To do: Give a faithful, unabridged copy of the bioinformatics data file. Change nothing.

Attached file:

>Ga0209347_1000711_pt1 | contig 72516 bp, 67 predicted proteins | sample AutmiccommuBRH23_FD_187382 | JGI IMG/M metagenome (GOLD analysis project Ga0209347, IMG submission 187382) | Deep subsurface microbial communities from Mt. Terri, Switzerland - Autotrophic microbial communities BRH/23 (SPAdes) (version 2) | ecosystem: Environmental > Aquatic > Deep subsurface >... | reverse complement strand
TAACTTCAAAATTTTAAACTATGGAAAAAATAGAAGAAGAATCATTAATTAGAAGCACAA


>Ga0209347_1000711_pt1 | contig 72516 bp, 67 predicted proteins | sample AutmiccommuBRH23_FD_187382 | JGI IMG/M metagenome (GOLD analysis project Ga0209347, IMG submission 187382) | Deep subsurface microbial communities from Mt. Terri, Switzerland - Autotrophic microbial communities BRH/23 (SPAdes) (version 2) | ecosystem: Environmental > Aquatic > Deep subsurface >... | reverse complement strand
TAACTTCAAAATTTTAAACTATGGAAAAAATAGAAGAAGAATCATTAATTAGAAGCACAA